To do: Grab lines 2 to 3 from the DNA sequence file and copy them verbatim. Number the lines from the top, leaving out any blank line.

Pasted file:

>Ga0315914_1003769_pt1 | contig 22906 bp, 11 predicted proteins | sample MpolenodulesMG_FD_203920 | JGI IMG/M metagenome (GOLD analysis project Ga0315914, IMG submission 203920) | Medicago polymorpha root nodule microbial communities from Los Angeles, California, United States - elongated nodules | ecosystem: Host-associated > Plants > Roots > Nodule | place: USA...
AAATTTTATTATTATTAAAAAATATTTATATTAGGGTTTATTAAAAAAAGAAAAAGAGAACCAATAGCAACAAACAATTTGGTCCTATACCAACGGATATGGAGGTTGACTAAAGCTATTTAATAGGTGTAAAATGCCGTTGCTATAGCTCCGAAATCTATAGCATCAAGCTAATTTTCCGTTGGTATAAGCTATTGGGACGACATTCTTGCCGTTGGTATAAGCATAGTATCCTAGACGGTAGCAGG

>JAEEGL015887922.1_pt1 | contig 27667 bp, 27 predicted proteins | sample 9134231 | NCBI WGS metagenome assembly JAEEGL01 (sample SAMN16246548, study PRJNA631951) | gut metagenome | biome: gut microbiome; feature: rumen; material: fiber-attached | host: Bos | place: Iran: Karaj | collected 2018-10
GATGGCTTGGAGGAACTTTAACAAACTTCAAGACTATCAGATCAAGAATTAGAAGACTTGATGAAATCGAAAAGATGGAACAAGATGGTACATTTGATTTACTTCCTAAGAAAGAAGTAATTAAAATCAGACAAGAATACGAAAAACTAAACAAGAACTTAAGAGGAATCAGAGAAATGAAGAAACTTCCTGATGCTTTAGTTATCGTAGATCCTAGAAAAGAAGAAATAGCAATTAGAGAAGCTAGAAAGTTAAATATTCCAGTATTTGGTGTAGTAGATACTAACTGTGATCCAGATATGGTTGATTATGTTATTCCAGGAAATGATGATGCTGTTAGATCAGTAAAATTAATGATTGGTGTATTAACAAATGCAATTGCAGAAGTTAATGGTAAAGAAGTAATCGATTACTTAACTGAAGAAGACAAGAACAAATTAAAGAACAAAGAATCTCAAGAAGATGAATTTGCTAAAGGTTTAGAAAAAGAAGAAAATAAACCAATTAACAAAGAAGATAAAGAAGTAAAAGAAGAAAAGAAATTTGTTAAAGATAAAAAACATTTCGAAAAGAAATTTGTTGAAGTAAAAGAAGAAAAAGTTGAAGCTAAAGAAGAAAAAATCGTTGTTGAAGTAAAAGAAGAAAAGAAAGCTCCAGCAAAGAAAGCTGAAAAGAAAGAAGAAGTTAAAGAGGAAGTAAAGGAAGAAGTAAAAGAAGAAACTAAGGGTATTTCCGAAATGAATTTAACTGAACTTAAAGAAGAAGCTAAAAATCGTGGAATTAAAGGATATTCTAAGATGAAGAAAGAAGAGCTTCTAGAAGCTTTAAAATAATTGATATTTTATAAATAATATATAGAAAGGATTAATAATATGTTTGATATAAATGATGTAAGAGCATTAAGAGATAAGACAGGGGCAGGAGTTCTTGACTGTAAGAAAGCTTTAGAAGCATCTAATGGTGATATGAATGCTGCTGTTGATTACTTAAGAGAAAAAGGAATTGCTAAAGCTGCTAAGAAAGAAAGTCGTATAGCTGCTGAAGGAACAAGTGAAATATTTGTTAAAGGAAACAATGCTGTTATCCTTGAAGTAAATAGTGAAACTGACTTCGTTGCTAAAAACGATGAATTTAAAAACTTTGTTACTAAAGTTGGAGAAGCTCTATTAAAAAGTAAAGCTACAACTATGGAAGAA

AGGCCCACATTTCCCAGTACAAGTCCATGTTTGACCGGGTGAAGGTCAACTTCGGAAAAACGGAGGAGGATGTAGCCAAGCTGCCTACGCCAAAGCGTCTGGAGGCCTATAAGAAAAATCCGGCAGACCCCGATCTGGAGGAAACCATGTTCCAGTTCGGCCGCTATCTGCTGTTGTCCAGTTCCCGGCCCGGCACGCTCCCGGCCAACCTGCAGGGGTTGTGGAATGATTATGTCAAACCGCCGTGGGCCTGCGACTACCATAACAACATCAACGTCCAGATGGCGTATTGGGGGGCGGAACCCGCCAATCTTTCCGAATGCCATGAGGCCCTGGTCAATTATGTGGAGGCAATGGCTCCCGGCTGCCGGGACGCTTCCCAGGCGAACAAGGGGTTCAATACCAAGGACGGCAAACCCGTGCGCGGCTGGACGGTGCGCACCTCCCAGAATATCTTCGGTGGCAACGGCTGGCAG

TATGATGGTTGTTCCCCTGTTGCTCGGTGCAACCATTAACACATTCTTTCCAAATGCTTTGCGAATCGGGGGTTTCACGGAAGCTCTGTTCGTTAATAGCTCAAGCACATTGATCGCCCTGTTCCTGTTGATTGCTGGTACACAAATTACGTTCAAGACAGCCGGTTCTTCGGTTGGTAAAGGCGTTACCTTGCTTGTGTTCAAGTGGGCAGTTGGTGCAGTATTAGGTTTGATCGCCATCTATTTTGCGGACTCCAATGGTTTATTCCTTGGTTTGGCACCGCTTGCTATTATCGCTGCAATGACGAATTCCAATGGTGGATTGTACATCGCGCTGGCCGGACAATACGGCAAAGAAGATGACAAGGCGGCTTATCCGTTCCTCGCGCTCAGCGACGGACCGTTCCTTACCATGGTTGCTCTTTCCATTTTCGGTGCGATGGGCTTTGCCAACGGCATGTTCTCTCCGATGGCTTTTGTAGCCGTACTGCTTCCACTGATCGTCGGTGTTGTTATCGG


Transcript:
AAATTTTATTATTATTAAAAAATATTTATATTAGGGTTTATTAAAAAAAGAAAAAGAGAACCAATAGCAACAAACAATTTGGTCCTATACCAACGGATATGGAGGTTGACTAAAGCTATTTAATAGGTGTAAAATGCCGTTGCTATAGCTCCGAAATCTATAGCATCAAGCTAATTTTCCGTTGGTATAAGCTATTGGGACGACATTCTTGCCGTTGGTATAAGCATAGTATCCTAGACGGTAGCAGG

>JAEEGL015887922.1_pt1 | contig 27667 bp, 27 predicted proteins | sample 9134231 | NCBI WGS metagenome assembly JAEEGL01 (sample SAMN16246548, study PRJNA631951) | gut metagenome | biome: gut microbiome; feature: rumen; material: fiber-attached | host: Bos | place: Iran: Karaj | collected 2018-10